- Weekly update
- 5 minute read
A good week for
- Equities, with developed market regions outperforming.
- US, European and UK equity indices performed best in GBP terms.
A bad week for
- Sterling, which weakened c. 2% versus EUR and JPY, and c. 1% versus a weakening dollar.
- Oil, which weakened c. 3% in US dollar terms.
With social restrictions about to ease, Government is testing a number of strategies for managing the pandemic while allowing economic activity to resume. A trial in Liverpool will explore the efficacy of rapid lateral flow tests in managing coronavirus risks at large-scale events and everyone in England will now have access to two rapid tests each week. Coronavirus passports are expected to be a requirement for international travel, though the use of such documentation within the UK remains controversial, and has been ruled out for essential services.
Last week’s economic data painted a rosy picture of the UK property sector. The March RICS Residential Market Survey indicated strong price momentum, boosted by the extension of the stamp duty holiday to September. The survey shows growth in enquiries, sales and new instructions year-on-year. The Purchasing Managers’ Index of Construction activity also surged higher, reaching a six-year high. The residential sector remains the strongest segment, but civil and commercial construction also rebounded, as businesses prepare to reopen in the second half of the year. While deferred corporate projects will boost activity for some time, the residential sector may face headwinds by autumn, as stamp duty and furlough schemes end.
US monetary policy
Minutes from the March meeting of the US Federal Reserve’s Federal Open Market Committee were released last week. The minutes revealed that committee members were untroubled by the rise in longer-term Treasury yields. In their view, the increase reflects an improving outlook and a firming of inflation expectations rather than a risk to financial conditions. However, members remained concerned about the “considerable risks” to growth posed by the pandemic, especially the UK variant, which is present in all 50 states. With states withdrawing social restrictions and the vaccination programme underway, the views of FOMC participants may hinge on the evolution of the pandemic – the more benign the outcome, the more optimistic they will likely become. Beyond this, the outlook for longer-term inflation dynamics remains uncertain.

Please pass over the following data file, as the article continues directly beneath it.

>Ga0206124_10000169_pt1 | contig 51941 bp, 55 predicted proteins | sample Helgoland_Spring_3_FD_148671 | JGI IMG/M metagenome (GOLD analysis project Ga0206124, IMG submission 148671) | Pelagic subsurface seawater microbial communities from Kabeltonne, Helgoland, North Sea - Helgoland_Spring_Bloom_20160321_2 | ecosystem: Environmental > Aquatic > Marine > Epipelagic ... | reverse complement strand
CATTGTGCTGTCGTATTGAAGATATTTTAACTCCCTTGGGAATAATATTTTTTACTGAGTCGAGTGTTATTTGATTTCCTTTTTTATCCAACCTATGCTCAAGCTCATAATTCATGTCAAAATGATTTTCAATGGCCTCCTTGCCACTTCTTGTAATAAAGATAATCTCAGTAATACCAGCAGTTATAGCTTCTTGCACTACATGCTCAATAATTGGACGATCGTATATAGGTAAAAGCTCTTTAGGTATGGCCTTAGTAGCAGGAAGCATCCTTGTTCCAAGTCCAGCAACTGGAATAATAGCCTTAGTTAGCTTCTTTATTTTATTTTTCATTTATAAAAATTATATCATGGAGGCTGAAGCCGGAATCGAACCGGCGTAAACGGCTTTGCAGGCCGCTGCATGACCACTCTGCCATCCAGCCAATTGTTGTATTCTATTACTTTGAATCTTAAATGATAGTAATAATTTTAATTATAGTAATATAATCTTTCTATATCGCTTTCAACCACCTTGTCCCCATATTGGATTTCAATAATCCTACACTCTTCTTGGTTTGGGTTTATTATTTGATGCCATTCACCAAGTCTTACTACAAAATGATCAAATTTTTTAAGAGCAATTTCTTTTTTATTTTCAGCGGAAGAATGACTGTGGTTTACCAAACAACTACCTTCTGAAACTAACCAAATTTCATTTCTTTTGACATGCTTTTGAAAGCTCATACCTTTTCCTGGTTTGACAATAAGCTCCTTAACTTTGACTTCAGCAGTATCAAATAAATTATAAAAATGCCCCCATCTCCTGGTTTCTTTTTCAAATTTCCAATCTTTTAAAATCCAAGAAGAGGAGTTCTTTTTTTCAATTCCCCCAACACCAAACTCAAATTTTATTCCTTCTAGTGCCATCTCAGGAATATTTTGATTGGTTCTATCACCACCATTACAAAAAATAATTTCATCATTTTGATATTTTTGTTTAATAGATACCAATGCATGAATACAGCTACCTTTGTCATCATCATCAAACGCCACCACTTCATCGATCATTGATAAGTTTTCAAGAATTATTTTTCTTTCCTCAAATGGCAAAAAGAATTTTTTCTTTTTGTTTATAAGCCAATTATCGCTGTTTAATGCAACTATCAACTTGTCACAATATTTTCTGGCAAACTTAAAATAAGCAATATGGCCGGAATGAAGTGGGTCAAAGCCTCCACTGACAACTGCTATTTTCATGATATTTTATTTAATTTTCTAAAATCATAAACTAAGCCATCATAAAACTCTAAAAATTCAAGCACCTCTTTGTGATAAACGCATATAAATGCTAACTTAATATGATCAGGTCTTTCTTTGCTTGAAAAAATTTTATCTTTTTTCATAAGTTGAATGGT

China’s government has imposed a $2.8bn anti-trust penalty against internet company Alibaba for abusing its market position. The State Administration for Market Regulation (SAMR) issued the penalty action after deciding that Alibaba’s practice of charging higher fees to merchants that also sell on other sales platforms was unlawful. Alibaba has accepted the fine and committed to work with regulators but the judgment likely marks the beginning of an effort to regulate the internet sector more tightly and other companies with monopolistic positions may well face similar sanctions.
US labour market
Amazon has defeated efforts to establish the company's first unionised warehouse in the US. Labour activists at the Bessemer, Alabama warehouse instituted the vote, with workers voting 1,798 to 738 against the effort. The Retail, Wholesale and Department Store Union said it would challenge the results, accusing Amazon of lying to staff about the implications of the vote in mandatory meetings and allegedly pushing the postal service to install a mailbox on company grounds in an effort to monitor the vote. Greater focus on labour rights coincides with the Protecting the Right to Organize (PRO) Act, reintroduced by Democrats this year and passed in the House. The bill would make it easier for workers to form unions, and strengthen the National Labor Relations Board’s powers to sanction employers for labour rights violations.
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